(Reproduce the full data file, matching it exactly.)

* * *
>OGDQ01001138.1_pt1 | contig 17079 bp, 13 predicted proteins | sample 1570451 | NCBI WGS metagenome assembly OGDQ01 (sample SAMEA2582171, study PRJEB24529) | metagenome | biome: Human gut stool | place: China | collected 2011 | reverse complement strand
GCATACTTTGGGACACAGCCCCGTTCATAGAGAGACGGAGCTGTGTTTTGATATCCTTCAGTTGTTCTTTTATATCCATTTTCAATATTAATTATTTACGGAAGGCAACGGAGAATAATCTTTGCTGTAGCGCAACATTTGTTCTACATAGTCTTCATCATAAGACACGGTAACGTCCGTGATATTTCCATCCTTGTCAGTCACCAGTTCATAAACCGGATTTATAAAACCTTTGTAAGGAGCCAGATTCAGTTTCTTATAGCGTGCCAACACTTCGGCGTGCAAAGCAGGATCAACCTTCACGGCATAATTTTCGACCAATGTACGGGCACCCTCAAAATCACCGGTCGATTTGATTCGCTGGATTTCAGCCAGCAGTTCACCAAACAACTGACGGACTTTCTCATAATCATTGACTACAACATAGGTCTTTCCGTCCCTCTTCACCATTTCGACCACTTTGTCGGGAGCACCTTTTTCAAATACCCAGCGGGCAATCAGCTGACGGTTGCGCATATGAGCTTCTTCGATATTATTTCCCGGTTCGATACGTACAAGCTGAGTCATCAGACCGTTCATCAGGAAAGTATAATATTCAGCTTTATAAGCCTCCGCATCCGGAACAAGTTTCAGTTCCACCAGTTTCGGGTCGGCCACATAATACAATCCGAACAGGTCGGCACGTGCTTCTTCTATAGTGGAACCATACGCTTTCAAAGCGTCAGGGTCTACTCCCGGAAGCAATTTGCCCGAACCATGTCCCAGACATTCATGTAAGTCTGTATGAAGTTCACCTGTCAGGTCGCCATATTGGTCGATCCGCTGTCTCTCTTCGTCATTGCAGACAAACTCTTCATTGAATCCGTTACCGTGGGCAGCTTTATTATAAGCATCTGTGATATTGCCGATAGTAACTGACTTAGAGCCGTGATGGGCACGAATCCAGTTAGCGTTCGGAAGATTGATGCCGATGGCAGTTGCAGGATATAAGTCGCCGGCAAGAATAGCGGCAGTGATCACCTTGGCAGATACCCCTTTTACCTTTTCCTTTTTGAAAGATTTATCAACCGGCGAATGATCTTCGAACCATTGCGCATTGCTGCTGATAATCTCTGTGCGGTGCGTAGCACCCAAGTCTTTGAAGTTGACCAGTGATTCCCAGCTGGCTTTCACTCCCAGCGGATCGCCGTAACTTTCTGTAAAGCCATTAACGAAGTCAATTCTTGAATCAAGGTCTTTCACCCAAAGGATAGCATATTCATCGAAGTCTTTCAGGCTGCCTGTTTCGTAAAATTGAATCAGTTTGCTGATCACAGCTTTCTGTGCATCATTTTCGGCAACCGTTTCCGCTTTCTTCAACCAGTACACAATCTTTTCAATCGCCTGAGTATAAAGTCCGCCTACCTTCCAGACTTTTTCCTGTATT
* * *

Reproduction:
>OGDQ01001138.1_pt1 | contig 17079 bp, 13 predicted proteins | sample 1570451 | NCBI WGS metagenome assembly OGDQ01 (sample SAMEA2582171, study PRJEB24529) | metagenome | biome: Human gut stool | place: China | collected 2011 | reverse complement strand
GCATACTTTGGGACACAGCCCCGTTCATAGAGAGACGGAGCTGTGTTTTGATATCCTTCAGTTGTTCTTTTATATCCATTTTCAATATTAATTATTTACGGAAGGCAACGGAGAATAATCTTTGCTGTAGCGCAACATTTGTTCTACATAGTCTTCATCATAAGACACGGTAACGTCCGTGATATTTCCATCCTTGTCAGTCACCAGTTCATAAACCGGATTTATAAAACCTTTGTAAGGAGCCAGATTCAGTTTCTTATAGCGTGCCAACACTTCGGCGTGCAAAGCAGGATCAACCTTCACGGCATAATTTTCGACCAATGTACGGGCACCCTCAAAATCACCGGTCGATTTGATTCGCTGGATTTCAGCCAGCAGTTCACCAAACAACTGACGGACTTTCTCATAATCATTGACTACAACATAGGTCTTTCCGTCCCTCTTCACCATTTCGACCACTTTGTCGGGAGCACCTTTTTCAAATACCCAGCGGGCAATCAGCTGACGGTTGCGCATATGAGCTTCTTCGATATTATTTCCCGGTTCGATACGTACAAGCTGAGTCATCAGACCGTTCATCAGGAAAGTATAATATTCAGCTTTATAAGCCTCCGCATCCGGAACAAGTTTCAGTTCCACCAGTTTCGGGTCGGCCACATAATACAATCCGAACAGGTCGGCACGTGCTTCTTCTATAGTGGAACCATACGCTTTCAAAGCGTCAGGGTCTACTCCCGGAAGCAATTTGCCCGAACCATGTCCCAGACATTCATGTAAGTCTGTATGAAGTTCACCTGTCAGGTCGCCATATTGGTCGATCCGCTGTCTCTCTTCGTCATTGCAGACAAACTCTTCATTGAATCCGTTACCGTGGGCAGCTTTATTATAAGCATCTGTGATATTGCCGATAGTAACTGACTTAGAGCCGTGATGGGCACGAATCCAGTTAGCGTTCGGAAGATTGATGCCGATGGCAGTTGCAGGATATAAGTCGCCGGCAAGAATAGCGGCAGTGATCACCTTGGCAGATACCCCTTTTACCTTTTCCTTTTTGAAAGATTTATCAACCGGCGAATGATCTTCGAACCATTGCGCATTGCTGCTGATAATCTCTGTGCGGTGCGTAGCACCCAAGTCTTTGAAGTTGACCAGTGATTCCCAGCTGGCTTTCACTCCCAGCGGATCGCCGTAACTTTCTGTAAAGCCATTAACGAAGTCAATTCTTGAATCAAGGTCTTTCACCCAAAGGATAGCATATTCATCGAAGTCTTTCAGGCTGCCTGTTTCGTAAAATTGAATCAGTTTGCTGATCACAGCTTTCTGTGCATCATTTTCGGCAACCGTTTCCGCTTTCTTCAACCAGTACACAATCTTTTCAATCGCCTGAGTATAAAGTCCGCCTACCTTCCAGACTTTTTCCTGTATT